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Creating Realistic Terrain

Creating realistic terrain involves more than simply sculpting out a feature and plonking it on the landscape. To truly create a believable landscape, the process of natural mountain formation has to be understood else Mountain ranges may be formed in places that simply make no sense, or worse, disrupt the sense of locations around them.

Mountains are best looked at as huge ripple lines or wrinkle lines in a world's surface. They exist where the land bunches up and raises, in long lines called ranges. Several mountain ranges next to each other are called chains.

The height of a mountain is typically measured in metres above the level the sea normally reaches - not to be confused with tides. As the mountain rises, the atmosphere around it becomes less and less dense, able to hold less and less water, and becoming colder and colder. The net effect of this is mountains usually have lots of snow and ice on them, on the side facing into the prevailing wind. The side sheltered from the wind also has some snow and ice, but not much as most fell as it was pushed out of the colder, thinner air. The side away from the wind is usually dry, and a long rain shadow stretches out.

Making Mountains out of Molehills

It is an interesting quirk with mountains that the taller the mountain, usually the younger it is. Over hundreds of millennia, tall mountains are worn down by wind and rain, carved by ice, and mud. Therefore, really tall mountains are far more likely to be over an active fault in the crust than short, stubby ones.

Mountains are made on planets where like the Earth; the crust of the planet floats on a heavily pressured molten core. If your intended world does not have a hot, molten core, it is unlikely mountain ranges would have formed.

A planetary crust is not one solid mass, and is broken up into several large plates, which move about as the currents in the liquid beneath them ebb and flow. Sometimes the plates grind together, sometimes they are pulled apart. These changes happen slowly, over millions of years, and it's when they grind together that mountains can form.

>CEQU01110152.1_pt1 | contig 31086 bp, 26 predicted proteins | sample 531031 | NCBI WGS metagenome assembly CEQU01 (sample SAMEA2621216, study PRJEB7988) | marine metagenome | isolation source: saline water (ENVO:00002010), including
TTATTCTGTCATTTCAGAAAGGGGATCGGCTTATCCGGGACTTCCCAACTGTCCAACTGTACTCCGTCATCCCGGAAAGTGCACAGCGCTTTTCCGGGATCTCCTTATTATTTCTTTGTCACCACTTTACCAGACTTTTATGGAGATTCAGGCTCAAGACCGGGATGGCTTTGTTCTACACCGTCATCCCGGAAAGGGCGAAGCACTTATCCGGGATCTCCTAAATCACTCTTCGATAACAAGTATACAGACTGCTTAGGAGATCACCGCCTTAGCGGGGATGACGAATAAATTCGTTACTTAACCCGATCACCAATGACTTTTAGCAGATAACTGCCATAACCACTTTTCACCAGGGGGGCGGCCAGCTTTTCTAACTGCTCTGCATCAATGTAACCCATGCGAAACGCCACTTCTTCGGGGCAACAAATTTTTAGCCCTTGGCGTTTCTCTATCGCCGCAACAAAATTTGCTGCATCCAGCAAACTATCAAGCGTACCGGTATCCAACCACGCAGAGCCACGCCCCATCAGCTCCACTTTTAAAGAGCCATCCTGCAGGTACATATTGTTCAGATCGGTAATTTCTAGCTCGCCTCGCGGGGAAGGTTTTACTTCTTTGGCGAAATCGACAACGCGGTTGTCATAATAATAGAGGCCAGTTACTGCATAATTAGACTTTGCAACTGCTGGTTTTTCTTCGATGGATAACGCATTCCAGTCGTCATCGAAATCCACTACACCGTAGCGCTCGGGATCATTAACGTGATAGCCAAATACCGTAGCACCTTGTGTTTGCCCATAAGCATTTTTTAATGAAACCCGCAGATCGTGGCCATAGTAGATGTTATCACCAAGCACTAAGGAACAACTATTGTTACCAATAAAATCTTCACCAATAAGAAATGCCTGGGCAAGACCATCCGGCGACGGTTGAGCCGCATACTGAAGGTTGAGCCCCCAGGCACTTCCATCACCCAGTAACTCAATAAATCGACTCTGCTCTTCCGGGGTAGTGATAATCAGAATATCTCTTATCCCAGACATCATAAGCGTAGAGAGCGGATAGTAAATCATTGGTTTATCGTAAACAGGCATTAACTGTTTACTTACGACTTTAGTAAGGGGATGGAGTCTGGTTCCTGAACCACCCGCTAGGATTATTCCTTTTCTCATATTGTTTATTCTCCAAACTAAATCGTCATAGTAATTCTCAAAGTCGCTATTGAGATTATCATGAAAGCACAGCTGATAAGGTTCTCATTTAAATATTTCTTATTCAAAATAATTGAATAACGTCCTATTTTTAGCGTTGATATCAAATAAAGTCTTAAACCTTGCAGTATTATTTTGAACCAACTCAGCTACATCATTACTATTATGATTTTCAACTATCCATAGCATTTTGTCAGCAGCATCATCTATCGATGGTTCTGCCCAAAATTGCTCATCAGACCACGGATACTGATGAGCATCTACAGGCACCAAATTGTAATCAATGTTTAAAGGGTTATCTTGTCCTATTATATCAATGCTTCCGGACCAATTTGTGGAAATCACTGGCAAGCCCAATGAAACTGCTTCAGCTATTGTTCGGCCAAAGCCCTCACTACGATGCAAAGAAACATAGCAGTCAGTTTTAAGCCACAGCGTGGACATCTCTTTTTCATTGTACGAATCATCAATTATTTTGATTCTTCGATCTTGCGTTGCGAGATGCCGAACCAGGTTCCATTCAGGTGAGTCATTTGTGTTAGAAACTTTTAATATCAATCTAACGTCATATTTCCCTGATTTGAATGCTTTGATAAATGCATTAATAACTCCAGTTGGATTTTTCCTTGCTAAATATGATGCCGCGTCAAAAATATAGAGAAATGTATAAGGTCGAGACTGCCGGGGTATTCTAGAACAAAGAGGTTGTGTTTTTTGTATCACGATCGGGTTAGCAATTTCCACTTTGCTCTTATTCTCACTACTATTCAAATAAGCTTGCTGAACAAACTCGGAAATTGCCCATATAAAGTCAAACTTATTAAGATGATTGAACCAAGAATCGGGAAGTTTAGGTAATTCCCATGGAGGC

Fold Mountains

When two plates collide, one of the plates slides under the other. The one that is pushed up, wrinkles and folds, contorting as it twists and bends, pushing up high, thick mountains full of warped layers of rock. This often exposes layers that had previously been buried miles under ground, and in this way, often exposing fossils millions of years old, by forcing them up to the surface in jagged, uneven lines.

Block Mountains

Sometimes when cracks or faults appear in the crust, the plates are not forced together. Instead, one side or another may actually sink downwards, creating a 'mountain' which in reality has not pushed upwards at all, simply the cliff line of where the land used to be. Even so, these blocks can be several kilometres high on Earth.

Alternatively, a block of land can be pushed up, sliding against fault lines either side, to create a tableau mountain, rising as a single pillar - until the wind and rain get at it and carve it, of course.

Weather, Water and Wind

All mountain ranges start out as blocks of rock, misshapen or otherwise. Cracks and chasms appear as the rock splits and breaks forming the basic outlines of future mountains, but they lack so many of the features the nooks, crannies, caves, and slopes of the mountains you might expect. This is because mountain landscapes are carved, worn away by the heat of the sun, and the power of wind and water.

The process known as weathering, erodes the rock, claiming the loose stones and softer rocks first, leaving the harder rock peaks less affected. Over tens of millions of years, even the highest mountains will be worn down by weathering to the same height as the land around them.

Heat from sunlight warms exposed rocks during daylight hours - this process will be much quicker with multiple suns. The heat makes the rocks expand. When the sun(s) set, the night air rapidly cools the rock and it shrinks. Over time, the stress this puts on the rock, can make them crack apart. Water then seeps into the cracks, and, if this freezes, the ice that forms will push the rock apart. At the same time, the wind is whipping up stones, and loose pebbles and bashing them at exposed rock faces with a sanding motion. Over time the cliffs collapse as the wind wears them away, and contribute more loose material for the next face.